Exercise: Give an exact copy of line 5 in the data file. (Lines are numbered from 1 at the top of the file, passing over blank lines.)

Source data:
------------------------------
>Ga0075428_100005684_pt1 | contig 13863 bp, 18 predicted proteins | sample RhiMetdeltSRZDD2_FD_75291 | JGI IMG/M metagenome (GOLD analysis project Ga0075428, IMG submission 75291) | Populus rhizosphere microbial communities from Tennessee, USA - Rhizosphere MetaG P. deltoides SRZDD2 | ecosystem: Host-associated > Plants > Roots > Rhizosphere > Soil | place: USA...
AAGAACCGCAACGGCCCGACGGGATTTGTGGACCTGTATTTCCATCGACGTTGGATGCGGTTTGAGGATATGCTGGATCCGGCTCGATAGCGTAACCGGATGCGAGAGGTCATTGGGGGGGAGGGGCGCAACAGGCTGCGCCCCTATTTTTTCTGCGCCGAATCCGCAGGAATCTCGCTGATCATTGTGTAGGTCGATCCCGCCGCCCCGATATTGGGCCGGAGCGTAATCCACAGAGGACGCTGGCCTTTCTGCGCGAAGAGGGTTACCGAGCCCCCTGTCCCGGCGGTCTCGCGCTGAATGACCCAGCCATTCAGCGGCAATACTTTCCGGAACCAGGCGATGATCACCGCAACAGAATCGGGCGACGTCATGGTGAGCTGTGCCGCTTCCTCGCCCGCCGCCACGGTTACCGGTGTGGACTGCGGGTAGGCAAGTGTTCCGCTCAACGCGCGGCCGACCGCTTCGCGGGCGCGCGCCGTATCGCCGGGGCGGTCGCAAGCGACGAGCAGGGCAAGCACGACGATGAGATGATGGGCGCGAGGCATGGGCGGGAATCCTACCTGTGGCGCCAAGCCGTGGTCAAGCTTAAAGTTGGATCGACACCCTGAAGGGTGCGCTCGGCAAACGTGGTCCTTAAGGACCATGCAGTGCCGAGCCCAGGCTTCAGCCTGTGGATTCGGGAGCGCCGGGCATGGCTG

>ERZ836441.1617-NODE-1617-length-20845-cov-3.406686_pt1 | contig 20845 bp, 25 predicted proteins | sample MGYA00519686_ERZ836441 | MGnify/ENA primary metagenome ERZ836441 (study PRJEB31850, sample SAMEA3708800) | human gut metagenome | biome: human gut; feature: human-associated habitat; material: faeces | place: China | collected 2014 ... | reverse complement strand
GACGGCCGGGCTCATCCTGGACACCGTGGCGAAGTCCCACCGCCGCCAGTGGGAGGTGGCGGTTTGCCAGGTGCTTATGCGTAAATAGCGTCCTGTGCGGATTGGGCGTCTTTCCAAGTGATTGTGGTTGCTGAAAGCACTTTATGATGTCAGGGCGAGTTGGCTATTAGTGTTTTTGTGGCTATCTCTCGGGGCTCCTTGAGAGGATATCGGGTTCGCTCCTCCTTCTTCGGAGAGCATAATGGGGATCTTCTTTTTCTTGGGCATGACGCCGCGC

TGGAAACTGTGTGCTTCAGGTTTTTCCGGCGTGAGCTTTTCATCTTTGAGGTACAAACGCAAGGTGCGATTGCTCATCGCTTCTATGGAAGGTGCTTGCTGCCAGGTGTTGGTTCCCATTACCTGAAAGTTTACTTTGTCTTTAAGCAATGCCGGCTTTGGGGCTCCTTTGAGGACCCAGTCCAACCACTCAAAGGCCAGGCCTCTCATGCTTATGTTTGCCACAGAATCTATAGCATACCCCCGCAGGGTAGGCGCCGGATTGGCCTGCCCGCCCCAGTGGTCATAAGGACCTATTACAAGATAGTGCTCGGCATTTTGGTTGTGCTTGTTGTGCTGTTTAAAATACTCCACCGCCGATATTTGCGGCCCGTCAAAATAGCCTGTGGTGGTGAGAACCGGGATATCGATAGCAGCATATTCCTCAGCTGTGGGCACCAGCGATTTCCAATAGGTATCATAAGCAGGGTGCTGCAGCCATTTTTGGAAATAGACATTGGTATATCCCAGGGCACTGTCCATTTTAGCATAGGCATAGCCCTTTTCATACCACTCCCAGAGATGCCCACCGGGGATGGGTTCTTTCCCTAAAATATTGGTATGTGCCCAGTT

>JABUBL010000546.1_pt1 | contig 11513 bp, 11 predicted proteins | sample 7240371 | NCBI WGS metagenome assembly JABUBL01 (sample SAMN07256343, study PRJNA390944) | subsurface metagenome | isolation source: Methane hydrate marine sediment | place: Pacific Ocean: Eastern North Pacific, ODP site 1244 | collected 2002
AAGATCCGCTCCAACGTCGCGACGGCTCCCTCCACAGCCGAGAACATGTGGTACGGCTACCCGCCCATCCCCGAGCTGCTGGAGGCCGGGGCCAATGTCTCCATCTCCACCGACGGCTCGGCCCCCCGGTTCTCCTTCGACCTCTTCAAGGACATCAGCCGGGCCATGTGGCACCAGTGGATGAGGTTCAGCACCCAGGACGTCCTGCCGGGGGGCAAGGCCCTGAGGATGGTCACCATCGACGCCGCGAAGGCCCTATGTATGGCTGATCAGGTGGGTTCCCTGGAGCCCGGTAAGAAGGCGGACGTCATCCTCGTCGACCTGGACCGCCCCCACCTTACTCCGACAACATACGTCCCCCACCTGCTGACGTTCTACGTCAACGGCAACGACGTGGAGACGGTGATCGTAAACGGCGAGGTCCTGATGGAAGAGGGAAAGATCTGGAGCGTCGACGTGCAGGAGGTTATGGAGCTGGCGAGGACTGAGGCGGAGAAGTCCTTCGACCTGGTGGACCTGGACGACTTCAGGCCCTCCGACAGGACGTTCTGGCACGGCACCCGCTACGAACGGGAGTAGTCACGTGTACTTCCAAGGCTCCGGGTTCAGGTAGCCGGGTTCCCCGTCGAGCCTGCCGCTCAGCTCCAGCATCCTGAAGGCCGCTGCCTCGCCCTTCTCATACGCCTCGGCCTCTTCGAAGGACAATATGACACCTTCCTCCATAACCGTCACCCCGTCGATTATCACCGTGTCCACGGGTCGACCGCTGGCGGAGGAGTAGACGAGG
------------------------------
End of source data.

TGGAAACTGTGTGCTTCAGGTTTTTCCGGCGTGAGCTTTTCATCTTTGAGGTACAAACGCAAGGTGCGATTGCTCATCGCTTCTATGGAAGGTGCTTGCTGCCAGGTGTTGGTTCCCATTACCTGAAAGTTTACTTTGTCTTTAAGCAATGCCGGCTTTGGGGCTCCTTTGAGGACCCAGTCCAACCACTCAAAGGCCAGGCCTCTCATGCTTATGTTTGCCACAGAATCTATAGCATACCCCCGCAGGGTAGGCGCCGGATTGGCCTGCCCGCCCCAGTGGTCATAAGGACCTATTACAAGATAGTGCTCGGCATTTTGGTTGTGCTTGTTGTGCTGTTTAAAATACTCCACCGCCGATATTTGCGGCCCGTCAAAATAGCCTGTGGTGGTGAGAACCGGGATATCGATAGCAGCATATTCCTCAGCTGTGGGCACCAGCGATTTCCAATAGGTATCATAAGCAGGGTGCTGCAGCCATTTTTGGAAATAGACATTGGTATATCCCAGGGCACTGTCCATTTTAGCATAGGCATAGCCCTTTTCATACCACTCCCAGAGATGCCCACCGGGGATGGGTTCTTTCCCTAAAATATTGGTATGTGCCCAGTT